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When you are suffering from chronic hip pain, one of the potential solutions you may consider is a hip replacement. As with any surgery, the best advice is to ask lots of questions so that you know as much as possible.
For instance, factors you and your doctor will want to consider when a hip replacement implant is chosen include things such as:
Your doctor will look at these and other factors, such as fit of the device, arthritic damage to your joint, your activity level, weight and age, when choosing which device to use.
While your hip joint is comprised of two main components, a hip replacement implant uses four parts to create your new hip.
Acetabular (socket) is a bowl-shaped piece usually made of metal; however, it can be made of ceramic or a combination of metal and plastic.
Acetabular liner fits into the acetabular component, allowing the femoral head (ball) to move easier in the socket. Typically, this is usually made of high-quality plastic.
Femoral head (ball) fits into the plastic-lined socket and attaches to the femoral stem. These are made of metal, plastic, ceramic or a combination.
Femoral stem attaches to the ball. This piece allows for the natural bone to grow and attach to it, replacing the femur.
There are numerous models of hip replacement devices on the market. Chances are, your surgeon has a few brands and/or models he likes to use. One factor you and your doctor will look at is the make-up of the device.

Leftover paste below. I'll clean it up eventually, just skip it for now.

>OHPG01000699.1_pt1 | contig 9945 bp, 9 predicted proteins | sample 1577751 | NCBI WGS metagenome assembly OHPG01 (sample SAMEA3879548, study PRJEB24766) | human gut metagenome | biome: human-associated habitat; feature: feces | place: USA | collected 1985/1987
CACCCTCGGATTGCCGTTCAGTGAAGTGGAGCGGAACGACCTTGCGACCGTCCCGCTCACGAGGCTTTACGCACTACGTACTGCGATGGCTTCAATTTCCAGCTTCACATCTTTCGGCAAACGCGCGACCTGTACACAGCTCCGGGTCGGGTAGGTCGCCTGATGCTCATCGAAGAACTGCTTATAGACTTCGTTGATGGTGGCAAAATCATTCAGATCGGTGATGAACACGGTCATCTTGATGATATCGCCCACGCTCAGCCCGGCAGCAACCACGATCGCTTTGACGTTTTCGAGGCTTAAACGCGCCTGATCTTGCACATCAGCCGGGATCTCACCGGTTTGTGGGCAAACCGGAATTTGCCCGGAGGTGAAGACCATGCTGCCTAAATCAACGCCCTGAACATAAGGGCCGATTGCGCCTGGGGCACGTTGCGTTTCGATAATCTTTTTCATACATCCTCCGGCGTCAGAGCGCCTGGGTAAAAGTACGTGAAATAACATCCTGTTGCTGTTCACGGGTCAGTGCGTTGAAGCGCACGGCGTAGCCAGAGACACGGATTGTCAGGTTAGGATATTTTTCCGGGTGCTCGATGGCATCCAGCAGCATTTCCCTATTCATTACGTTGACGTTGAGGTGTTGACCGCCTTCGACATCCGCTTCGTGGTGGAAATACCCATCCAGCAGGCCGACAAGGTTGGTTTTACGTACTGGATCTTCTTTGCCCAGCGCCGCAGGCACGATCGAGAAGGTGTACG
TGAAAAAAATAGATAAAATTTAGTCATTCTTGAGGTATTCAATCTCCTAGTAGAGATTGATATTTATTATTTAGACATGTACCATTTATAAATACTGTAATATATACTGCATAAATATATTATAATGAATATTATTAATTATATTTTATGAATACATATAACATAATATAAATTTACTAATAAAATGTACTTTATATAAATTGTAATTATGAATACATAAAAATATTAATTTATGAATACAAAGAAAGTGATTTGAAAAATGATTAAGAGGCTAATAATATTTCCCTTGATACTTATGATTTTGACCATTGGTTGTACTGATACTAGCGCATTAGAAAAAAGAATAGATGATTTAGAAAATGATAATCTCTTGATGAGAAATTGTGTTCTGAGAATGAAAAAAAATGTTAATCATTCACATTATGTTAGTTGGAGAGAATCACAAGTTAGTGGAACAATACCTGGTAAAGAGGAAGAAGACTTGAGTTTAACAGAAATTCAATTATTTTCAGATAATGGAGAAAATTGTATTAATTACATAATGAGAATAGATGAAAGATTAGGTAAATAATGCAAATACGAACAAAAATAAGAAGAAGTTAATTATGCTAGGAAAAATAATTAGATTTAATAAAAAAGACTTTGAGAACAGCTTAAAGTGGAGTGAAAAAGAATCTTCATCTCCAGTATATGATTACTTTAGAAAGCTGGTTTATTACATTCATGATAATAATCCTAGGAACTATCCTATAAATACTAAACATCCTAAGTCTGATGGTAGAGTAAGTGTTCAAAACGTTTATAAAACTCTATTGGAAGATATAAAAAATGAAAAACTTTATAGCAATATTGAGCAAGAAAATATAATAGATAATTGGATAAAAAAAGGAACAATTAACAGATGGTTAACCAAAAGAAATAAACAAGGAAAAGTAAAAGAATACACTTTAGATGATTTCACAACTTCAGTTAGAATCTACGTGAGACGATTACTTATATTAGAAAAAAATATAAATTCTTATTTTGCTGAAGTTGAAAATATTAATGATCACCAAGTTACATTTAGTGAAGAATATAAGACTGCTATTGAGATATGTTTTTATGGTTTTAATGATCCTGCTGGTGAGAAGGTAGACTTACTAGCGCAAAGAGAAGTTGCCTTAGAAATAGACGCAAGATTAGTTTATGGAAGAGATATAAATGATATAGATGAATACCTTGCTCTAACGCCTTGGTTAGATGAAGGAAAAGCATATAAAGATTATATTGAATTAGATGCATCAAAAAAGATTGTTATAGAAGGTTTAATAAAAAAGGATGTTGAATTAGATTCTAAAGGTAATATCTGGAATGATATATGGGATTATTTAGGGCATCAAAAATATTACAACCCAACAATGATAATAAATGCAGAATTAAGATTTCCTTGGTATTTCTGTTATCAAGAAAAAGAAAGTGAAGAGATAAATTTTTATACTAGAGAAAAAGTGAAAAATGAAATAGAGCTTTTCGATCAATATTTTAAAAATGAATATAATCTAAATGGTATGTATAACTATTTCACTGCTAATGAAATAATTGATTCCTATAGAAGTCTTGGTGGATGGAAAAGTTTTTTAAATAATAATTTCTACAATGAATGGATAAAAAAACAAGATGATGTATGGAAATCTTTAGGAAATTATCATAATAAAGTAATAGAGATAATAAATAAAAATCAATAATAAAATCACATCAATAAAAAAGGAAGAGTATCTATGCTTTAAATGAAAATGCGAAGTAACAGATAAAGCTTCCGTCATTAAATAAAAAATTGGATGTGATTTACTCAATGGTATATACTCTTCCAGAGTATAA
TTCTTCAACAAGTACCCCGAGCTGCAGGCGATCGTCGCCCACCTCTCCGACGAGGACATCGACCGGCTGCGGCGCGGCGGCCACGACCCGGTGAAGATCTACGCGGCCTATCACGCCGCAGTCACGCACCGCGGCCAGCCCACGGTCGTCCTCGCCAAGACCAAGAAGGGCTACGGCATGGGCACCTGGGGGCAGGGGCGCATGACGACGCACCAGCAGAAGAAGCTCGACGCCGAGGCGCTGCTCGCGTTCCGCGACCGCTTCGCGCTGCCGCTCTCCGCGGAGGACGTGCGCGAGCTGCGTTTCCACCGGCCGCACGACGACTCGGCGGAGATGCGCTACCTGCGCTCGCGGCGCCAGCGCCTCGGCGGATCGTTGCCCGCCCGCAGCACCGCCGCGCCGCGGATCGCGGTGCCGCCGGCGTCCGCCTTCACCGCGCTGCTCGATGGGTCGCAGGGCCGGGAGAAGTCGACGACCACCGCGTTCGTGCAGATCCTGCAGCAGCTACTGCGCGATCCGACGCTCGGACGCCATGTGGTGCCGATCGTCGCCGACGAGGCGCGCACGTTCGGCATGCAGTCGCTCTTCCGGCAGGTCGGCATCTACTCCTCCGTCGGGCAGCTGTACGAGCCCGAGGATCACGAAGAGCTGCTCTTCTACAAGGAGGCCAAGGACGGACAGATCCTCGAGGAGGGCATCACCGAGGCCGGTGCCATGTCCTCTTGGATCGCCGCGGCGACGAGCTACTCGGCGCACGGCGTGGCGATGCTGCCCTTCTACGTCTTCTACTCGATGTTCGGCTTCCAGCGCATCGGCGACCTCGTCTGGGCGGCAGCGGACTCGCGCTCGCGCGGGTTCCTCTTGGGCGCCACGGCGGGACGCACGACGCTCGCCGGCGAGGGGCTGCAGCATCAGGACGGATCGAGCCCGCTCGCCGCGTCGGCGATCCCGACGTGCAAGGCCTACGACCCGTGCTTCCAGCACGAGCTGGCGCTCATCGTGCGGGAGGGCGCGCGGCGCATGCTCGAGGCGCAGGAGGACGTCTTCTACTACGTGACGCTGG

In the United States, there are currently four types of total hip replacement devices available with different bearing surfaces, which include:
Metal-on-metal, where the ball and socket are both made of metal, are no longer actively used. As of May 16, 2016, there are “no FDA-approved metal-on-metal total hip replacement devices marketed for use in the U.S.” There are, however, patients that received a metal-on-metal device prior to this date.
Problems have arisen with some metal-on-metal hip replacement devices. The metal ball and cup slide against each other during everyday use (such as walking or running) causing friction that wears off tiny particles of debris. The hip implants can shed metal particles into the body causing metallosis. Over time, the metal particles around some implants can cause damage to the bone and/or tissue surrounding the implant and joint.
Every hip replacement device has unique benefits and risks. Your orthopaedic surgeon will determine, based on his experience, which device offers you the most benefit with the least risk. (Please note, these are just some of the basics with hip replacement devices; there are many more to consider.)
More blog articles related to hip replacements.
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